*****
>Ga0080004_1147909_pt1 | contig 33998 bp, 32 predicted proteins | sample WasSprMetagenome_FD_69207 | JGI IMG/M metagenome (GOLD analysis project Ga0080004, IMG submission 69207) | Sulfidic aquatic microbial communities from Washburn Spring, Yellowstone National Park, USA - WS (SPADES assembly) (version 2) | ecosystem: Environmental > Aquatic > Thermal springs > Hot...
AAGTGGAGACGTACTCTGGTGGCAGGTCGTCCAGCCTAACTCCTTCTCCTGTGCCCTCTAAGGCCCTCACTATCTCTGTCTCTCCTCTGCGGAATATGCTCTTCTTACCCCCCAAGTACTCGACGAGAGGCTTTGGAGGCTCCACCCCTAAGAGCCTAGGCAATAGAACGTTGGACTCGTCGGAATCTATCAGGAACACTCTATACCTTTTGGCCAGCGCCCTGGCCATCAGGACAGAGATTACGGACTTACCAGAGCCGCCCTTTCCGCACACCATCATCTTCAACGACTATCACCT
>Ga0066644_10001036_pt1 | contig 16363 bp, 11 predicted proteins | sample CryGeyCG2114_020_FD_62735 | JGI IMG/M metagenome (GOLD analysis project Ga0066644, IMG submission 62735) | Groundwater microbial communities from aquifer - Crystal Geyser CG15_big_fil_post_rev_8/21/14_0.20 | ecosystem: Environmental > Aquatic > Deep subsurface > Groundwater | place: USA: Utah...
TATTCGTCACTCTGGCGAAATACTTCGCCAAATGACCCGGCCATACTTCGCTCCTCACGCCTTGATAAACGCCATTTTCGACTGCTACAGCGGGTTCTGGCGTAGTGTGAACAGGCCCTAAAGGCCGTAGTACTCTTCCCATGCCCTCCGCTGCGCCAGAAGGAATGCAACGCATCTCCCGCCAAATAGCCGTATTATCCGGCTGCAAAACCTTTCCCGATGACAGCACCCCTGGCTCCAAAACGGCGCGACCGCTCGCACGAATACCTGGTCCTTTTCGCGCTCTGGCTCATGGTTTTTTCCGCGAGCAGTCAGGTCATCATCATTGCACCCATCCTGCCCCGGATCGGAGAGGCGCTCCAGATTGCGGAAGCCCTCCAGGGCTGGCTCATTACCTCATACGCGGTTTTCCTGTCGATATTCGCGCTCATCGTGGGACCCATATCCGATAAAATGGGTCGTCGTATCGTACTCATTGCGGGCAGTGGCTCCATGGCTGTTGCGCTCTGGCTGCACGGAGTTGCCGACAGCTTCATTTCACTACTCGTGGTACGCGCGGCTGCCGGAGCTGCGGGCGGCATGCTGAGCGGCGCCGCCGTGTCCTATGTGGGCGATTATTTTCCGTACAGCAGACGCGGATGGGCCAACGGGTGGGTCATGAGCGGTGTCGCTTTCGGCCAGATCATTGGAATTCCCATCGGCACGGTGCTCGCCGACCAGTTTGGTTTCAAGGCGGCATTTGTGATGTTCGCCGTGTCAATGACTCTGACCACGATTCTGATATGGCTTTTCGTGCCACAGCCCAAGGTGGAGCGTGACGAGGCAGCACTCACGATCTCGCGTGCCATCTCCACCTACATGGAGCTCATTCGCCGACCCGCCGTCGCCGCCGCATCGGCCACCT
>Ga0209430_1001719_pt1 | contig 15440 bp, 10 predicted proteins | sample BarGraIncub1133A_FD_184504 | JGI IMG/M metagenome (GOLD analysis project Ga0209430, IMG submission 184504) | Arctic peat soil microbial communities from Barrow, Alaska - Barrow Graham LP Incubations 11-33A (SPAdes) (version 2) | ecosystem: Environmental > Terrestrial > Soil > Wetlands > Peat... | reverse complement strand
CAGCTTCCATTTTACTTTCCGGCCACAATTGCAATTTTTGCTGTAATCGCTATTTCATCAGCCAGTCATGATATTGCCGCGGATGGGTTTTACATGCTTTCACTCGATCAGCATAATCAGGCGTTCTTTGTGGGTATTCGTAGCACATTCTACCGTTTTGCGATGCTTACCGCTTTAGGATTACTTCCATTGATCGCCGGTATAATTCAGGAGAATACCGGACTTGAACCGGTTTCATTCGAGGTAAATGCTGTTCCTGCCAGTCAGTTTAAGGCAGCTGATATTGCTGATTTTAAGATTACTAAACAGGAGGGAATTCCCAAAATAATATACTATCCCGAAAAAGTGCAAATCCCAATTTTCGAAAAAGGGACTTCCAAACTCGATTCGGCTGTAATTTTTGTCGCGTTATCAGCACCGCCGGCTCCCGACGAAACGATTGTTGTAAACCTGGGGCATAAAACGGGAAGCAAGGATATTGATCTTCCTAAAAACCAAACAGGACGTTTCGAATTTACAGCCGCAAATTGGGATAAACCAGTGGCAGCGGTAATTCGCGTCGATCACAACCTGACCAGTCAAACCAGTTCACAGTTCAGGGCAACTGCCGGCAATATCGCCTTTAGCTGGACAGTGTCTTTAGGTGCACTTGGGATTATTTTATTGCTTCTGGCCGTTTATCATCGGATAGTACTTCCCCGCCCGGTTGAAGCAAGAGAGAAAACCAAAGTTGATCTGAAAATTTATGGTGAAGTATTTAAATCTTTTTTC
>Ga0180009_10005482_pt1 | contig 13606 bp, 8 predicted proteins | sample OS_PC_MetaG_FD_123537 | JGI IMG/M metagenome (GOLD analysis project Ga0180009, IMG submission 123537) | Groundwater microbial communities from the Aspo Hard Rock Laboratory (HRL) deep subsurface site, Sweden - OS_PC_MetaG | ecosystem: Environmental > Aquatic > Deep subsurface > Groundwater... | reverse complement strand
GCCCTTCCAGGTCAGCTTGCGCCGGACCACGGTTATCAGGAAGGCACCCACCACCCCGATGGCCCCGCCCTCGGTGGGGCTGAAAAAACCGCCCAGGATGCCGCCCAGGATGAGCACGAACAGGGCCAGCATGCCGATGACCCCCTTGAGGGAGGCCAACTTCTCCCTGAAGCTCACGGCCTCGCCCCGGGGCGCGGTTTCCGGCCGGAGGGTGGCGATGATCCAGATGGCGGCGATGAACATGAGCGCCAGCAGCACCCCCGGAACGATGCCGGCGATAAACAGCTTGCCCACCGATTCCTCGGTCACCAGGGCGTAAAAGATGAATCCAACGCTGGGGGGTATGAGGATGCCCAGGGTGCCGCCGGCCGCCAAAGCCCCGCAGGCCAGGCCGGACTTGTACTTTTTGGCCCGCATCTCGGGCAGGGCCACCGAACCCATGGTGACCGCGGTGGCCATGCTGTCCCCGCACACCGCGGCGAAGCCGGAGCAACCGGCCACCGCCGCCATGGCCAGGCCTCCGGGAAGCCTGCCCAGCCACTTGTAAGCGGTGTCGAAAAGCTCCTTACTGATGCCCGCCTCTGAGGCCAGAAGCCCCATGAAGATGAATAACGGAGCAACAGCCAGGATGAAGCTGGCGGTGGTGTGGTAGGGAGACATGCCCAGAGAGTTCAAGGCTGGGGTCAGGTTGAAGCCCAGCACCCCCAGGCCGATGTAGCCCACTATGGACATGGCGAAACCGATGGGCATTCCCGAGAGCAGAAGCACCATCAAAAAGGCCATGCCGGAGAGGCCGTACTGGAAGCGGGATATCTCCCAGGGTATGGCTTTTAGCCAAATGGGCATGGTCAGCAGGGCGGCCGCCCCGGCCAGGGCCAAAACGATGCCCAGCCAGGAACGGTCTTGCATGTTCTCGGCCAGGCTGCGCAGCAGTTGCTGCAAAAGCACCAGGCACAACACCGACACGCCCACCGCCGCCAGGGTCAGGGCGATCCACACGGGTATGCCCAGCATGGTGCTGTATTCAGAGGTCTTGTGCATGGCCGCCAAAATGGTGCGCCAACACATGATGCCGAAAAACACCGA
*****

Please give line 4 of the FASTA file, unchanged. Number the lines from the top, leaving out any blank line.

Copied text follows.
TATTCGTCACTCTGGCGAAATACTTCGCCAAATGACCCGGCCATACTTCGCTCCTCACGCCTTGATAAACGCCATTTTCGACTGCTACAGCGGGTTCTGGCGTAGTGTGAACAGGCCCTAAAGGCCGTAGTACTCTTCCCATGCCCTCCGCTGCGCCAGAAGGAATGCAACGCATCTCCCGCCAAATAGCCGTATTATCCGGCTGCAAAACCTTTCCCGATGACAGCACCCCTGGCTCCAAAACGGCGCGACCGCTCGCACGAATACCTGGTCCTTTTCGCGCTCTGGCTCATGGTTTTTTCCGCGAGCAGTCAGGTCATCATCATTGCACCCATCCTGCCCCGGATCGGAGAGGCGCTCCAGATTGCGGAAGCCCTCCAGGGCTGGCTCATTACCTCATACGCGGTTTTCCTGTCGATATTCGCGCTCATCGTGGGACCCATATCCGATAAAATGGGTCGTCGTATCGTACTCATTGCGGGCAGTGGCTCCATGGCTGTTGCGCTCTGGCTGCACGGAGTTGCCGACAGCTTCATTTCACTACTCGTGGTACGCGCGGCTGCCGGAGCTGCGGGCGGCATGCTGAGCGGCGCCGCCGTGTCCTATGTGGGCGATTATTTTCCGTACAGCAGACGCGGATGGGCCAACGGGTGGGTCATGAGCGGTGTCGCTTTCGGCCAGATCATTGGAATTCCCATCGGCACGGTGCTCGCCGACCAGTTTGGTTTCAAGGCGGCATTTGTGATGTTCGCCGTGTCAATGACTCTGACCACGATTCTGATATGGCTTTTCGTGCCACAGCCCAAGGTGGAGCGTGACGAGGCAGCACTCACGATCTCGCGTGCCATCTCCACCTACATGGAGCTCATTCGCCGACCCGCCGTCGCCGCCGCATCGGCCACCT